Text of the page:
NITA FARAHANY: Totally right. That includes a more pedantic version of that, the Twitter button that asks you, "Would you like to read the article first before you send it," engaging your brain to think more slowly. It attunes your awareness to what shortcuts have just happened with your brain as opposed to slowing down and being more thoughtful about your interaction with technology. I think it couldn't be better said. It has never been more important for people to actually slow down and think about what the technologies and the environment in which they are interacting with do and how they can make a difference in what that experience is.

WENDELL WALLACH: I think it is wonderful that some of the technologies are integrating that and saying, "Stop, take a look around." For me I think I have conditioned myself to stop quite often and reflect, so I don't always stop when my Apple Watch tells me that it is nap-taking time, but I am quite thankful that at least some of the manufacturers have taken on facilitating self-knowledge, facilitating self-awareness and what is taking place in the moment as one of the functions they want to facilitate for their users. I wish that was more ubiquitous than the collection of this data about where our buttons lie and how we can subconsciously—I don't think it's our unconscious—be nudged to activity for political and marketing purposes serve those who are nudging us.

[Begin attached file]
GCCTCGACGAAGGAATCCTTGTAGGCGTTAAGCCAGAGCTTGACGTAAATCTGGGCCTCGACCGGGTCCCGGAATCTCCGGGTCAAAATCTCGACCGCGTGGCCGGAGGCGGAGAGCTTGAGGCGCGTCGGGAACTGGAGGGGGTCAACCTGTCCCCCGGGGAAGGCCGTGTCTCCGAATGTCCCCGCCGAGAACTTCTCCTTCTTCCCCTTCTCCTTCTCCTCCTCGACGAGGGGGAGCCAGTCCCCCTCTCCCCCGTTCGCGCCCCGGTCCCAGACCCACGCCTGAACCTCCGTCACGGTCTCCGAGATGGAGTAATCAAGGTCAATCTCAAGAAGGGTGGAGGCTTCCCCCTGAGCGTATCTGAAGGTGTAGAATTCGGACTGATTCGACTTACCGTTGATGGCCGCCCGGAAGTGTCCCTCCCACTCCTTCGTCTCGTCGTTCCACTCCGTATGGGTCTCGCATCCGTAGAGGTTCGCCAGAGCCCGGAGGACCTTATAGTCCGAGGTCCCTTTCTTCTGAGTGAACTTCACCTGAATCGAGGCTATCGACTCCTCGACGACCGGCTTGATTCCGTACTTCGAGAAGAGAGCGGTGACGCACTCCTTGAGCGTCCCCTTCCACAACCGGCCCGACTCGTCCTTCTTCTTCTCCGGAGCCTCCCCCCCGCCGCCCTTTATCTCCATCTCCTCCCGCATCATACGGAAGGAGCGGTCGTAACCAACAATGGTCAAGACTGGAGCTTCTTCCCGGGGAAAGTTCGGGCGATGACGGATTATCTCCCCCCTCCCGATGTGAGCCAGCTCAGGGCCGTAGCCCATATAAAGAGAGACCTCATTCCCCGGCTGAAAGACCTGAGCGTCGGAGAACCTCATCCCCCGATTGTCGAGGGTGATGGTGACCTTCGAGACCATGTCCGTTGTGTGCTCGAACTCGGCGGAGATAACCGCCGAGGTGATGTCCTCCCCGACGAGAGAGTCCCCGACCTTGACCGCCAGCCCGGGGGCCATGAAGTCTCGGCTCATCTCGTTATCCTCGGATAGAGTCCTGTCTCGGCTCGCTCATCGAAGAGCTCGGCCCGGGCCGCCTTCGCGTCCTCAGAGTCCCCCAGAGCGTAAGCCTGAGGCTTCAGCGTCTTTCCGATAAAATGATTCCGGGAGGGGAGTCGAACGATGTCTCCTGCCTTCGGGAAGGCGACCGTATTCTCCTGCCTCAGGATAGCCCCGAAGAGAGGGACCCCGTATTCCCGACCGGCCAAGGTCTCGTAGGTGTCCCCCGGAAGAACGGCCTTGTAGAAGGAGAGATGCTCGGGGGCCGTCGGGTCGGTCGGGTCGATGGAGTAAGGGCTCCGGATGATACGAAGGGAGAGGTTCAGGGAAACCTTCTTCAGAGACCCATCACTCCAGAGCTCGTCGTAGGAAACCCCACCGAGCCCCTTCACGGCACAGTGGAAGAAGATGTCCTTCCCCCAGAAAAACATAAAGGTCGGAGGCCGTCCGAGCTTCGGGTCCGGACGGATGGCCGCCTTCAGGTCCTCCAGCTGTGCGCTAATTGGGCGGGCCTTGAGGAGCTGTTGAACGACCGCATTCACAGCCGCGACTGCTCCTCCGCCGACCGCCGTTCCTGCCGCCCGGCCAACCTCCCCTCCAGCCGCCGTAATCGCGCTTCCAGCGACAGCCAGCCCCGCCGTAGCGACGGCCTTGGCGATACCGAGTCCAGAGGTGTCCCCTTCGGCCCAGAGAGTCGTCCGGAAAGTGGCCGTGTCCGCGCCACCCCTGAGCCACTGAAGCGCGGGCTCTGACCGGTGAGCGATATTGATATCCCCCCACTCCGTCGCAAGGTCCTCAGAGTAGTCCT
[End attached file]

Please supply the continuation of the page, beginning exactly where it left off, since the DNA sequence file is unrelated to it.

The other part of this is that I think it is not only that you have the right to self-determination and not to be intervened by others, but I think you also have the right to the data, to the algorithms they have by profile every month as to what the marketers think I am, if I could just peruse it so I could be a little bit more self-aware of when I am being manipulated.

NITA FARAHANY: I argue for a right to informational self-access. I think easily that right to informational self-access—which has already been recognized in international human rights law—should include that. It should include the data. It should include transparency into the algorithms: What is it that is being collected about you? What is it that is being inferred? I think we would make a huge difference in the world if we could get that recognized, Wendell.

WENDELL WALLACH: We would have accomplished something if that can be put in place, and luckily it's not just us. Luckily we have a whole community of legal scholars, tech ethicists, and others out there who have now come to recognize that these technologies cannot be just benignly ignored.